Maybe you run a boutique and in your display window you have a few pieces of sculpture by a popular local artisan. The three pieces you do have in stock are nice, but not quite what the window shopper had in mind. A quick scan of the aptly placed QR code instantly reveals not only the artist’s bio and images of his extensive line of sculptures, but also that you can have any one or more of the pieces drop shipped to the customer in one day. Hmmmm, suddenly this odd little block, peppered with dots and squiggles and doodads, is becoming increasingly clear.

Too space-age progressive to even contemplate now for your business? Think again. According to a recent study by Arbitron, smartphone ownership has tripled in the last two years, and by the end of 2011, it’s expected that 31 percent of all U.S. cell phone users will own a smartphone. There was a time when businesses “did just fine” without email and the Internet too. Ready or not, here it comes.

Tuesday, April 19, 2011

Getting creative with your brainstorming. Hey, what a Great Idea!

Last week an RWA staffer was chatting with a colleague who was commiserating about a shipping problem at her company. ‘How big of an issue can a bit of mail be?’ vaguely crossed our staffer’s mind. Well, apparently this was a doozy, involving three separate departments that were now at odds within her company. The issue wasn’t black and white and so the staffer, thinking creatively, suggested she hold a brainstorming session with each of the departments concerned.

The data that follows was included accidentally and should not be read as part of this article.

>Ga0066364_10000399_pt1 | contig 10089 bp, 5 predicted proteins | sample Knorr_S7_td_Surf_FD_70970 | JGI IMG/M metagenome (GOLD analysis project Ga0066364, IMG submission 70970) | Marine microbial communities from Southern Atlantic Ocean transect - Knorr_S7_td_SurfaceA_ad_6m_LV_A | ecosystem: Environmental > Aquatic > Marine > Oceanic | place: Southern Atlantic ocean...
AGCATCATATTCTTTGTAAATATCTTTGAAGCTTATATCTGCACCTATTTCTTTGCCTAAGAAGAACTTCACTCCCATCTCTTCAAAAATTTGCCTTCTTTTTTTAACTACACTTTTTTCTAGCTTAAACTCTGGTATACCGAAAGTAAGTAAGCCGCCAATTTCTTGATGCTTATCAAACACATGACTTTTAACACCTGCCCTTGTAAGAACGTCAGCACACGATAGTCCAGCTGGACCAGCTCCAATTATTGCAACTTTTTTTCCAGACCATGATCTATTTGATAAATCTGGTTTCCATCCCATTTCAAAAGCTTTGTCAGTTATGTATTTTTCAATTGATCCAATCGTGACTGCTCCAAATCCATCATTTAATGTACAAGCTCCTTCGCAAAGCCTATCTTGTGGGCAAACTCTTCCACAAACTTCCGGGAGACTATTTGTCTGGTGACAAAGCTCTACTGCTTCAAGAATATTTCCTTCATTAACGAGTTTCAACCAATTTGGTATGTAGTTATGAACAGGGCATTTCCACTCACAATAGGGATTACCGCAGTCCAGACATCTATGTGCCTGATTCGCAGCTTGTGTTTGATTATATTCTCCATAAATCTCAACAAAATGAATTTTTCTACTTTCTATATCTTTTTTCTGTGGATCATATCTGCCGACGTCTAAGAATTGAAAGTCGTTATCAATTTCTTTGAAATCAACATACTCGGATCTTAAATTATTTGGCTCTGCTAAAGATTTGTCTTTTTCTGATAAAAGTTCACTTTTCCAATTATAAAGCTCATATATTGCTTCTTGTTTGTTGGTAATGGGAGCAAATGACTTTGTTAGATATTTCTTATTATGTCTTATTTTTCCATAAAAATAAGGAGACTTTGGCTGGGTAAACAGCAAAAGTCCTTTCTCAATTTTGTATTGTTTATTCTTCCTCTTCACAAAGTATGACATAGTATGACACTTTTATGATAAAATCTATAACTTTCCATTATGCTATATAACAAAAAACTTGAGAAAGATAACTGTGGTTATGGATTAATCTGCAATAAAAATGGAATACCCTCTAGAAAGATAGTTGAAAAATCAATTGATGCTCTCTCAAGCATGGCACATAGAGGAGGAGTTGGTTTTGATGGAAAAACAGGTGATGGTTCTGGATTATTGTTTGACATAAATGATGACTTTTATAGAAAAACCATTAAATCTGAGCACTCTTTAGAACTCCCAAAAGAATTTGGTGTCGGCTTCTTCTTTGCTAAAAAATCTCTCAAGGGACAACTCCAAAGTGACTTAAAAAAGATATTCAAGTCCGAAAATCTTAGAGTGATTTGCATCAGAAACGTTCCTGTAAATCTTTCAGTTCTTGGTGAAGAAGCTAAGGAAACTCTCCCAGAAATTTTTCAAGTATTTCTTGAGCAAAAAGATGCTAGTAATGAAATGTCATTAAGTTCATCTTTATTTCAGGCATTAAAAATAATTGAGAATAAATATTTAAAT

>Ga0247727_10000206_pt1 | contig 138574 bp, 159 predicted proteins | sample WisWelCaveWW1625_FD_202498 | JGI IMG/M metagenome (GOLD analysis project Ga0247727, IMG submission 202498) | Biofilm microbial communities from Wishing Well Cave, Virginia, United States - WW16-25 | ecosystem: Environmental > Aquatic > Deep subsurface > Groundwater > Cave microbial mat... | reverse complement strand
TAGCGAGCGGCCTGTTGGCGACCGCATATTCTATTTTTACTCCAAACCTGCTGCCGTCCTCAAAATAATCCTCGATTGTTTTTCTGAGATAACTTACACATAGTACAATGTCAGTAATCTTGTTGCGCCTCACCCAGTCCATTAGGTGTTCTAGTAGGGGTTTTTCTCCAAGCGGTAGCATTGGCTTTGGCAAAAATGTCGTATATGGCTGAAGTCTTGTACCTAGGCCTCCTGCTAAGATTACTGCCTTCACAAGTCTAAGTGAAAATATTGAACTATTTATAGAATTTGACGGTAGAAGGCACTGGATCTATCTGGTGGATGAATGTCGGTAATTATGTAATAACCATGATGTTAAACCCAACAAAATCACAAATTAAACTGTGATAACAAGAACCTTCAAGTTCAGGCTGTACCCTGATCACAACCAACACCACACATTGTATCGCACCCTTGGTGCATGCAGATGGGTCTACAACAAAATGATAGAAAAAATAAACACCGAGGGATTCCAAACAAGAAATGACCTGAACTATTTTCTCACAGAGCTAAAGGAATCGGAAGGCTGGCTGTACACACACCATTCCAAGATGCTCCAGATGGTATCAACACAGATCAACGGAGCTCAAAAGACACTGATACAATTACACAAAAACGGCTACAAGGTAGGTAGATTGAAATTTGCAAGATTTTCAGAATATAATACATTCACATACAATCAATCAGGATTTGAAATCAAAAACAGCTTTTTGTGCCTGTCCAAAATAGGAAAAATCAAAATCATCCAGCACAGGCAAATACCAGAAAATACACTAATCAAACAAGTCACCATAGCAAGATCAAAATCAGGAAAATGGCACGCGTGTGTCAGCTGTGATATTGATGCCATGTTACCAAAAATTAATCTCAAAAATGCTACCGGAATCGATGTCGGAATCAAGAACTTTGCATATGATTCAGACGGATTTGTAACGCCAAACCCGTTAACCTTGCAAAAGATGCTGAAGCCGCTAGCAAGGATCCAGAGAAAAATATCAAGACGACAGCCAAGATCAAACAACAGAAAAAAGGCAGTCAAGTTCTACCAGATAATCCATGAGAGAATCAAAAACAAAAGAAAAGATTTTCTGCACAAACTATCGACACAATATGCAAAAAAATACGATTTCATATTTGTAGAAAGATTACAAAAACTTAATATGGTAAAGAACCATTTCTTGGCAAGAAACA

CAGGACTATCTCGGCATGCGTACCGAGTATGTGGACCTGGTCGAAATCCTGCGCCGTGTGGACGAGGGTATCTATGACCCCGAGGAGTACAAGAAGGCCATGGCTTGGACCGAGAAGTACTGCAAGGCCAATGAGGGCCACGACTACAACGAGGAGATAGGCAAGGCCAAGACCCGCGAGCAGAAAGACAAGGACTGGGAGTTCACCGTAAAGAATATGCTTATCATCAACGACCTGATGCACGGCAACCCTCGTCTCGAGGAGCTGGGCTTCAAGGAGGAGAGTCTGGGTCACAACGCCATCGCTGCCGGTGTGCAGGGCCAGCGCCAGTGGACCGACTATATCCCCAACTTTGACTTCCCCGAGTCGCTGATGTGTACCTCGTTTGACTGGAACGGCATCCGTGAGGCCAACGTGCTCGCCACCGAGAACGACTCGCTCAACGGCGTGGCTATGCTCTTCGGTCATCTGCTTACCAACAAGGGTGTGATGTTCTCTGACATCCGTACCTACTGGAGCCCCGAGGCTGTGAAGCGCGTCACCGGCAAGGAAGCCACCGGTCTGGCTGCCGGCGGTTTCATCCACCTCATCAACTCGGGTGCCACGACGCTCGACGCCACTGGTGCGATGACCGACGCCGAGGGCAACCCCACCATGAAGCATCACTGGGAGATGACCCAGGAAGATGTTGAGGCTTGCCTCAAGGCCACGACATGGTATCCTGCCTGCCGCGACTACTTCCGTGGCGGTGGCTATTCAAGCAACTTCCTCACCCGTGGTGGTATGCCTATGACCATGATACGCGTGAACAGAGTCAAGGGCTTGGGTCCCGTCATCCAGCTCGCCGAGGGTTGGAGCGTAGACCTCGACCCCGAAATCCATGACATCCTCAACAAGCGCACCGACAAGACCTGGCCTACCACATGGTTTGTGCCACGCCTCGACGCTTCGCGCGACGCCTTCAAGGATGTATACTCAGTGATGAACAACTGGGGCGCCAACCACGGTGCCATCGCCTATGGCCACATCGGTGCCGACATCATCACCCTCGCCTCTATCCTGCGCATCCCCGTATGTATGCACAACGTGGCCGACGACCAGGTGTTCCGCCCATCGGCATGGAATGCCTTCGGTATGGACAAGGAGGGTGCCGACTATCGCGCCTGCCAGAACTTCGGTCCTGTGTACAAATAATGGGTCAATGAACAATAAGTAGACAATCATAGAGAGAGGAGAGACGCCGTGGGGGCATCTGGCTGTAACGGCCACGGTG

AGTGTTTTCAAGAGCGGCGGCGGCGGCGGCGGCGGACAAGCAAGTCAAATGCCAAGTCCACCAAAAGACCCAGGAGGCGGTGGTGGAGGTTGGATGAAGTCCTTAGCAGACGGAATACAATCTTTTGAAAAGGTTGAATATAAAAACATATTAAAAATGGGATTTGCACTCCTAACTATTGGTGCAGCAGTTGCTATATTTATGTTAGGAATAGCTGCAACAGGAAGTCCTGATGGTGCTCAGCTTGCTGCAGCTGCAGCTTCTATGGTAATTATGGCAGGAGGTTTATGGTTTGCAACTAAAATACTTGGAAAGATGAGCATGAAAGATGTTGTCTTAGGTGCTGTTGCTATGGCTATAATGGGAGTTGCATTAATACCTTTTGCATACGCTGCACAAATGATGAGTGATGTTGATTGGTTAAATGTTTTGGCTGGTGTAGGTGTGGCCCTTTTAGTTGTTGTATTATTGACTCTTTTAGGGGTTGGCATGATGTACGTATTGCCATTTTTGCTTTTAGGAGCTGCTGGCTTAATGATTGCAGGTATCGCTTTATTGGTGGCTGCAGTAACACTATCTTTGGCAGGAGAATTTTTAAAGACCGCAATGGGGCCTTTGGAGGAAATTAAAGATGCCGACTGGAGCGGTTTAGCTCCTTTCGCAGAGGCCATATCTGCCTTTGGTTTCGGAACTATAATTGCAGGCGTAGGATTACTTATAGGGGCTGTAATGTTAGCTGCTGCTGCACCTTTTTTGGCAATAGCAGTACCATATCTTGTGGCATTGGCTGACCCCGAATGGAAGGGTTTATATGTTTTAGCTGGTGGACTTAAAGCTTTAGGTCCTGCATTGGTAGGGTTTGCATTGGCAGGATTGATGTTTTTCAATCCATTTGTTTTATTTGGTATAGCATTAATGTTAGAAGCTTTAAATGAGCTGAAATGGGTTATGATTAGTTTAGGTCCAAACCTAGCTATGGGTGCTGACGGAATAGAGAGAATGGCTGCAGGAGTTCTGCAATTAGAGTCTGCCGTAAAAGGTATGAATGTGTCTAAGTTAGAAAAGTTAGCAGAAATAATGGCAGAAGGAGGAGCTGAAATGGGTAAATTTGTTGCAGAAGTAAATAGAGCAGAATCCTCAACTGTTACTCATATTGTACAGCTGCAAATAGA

“This involves shipping perishables cross country,” she said, “not generating creative advertising concepts.” Our staffer went back to sipping mojitos and let the matter drop, pondering the question of why this particular friend was… well… so darn pigheaded.

While brainstorming isn’t new, a lot of managers think the concept is reserved solely for creatively inclined businesses. It’s not. Brainstorming can yield creative solutions, certainly, but the type of issue about which the ideas are generated is practically irrelevant. The key is in the process. Successful brainstorming needs to have some structure, however, or your participants might get lost in a downpour of new ideas and lose focus of what the original brainstorming was about.

Here are a few tips on successful brainstorming:

1. Put someone in charge. Brainstorming involves a facilitator to conduct the meeting and keep the group on task—although an effective facilitator knows when to let the group run in order to encourage the free exchange of ideas and maintain a relaxed, freeform atmosphere.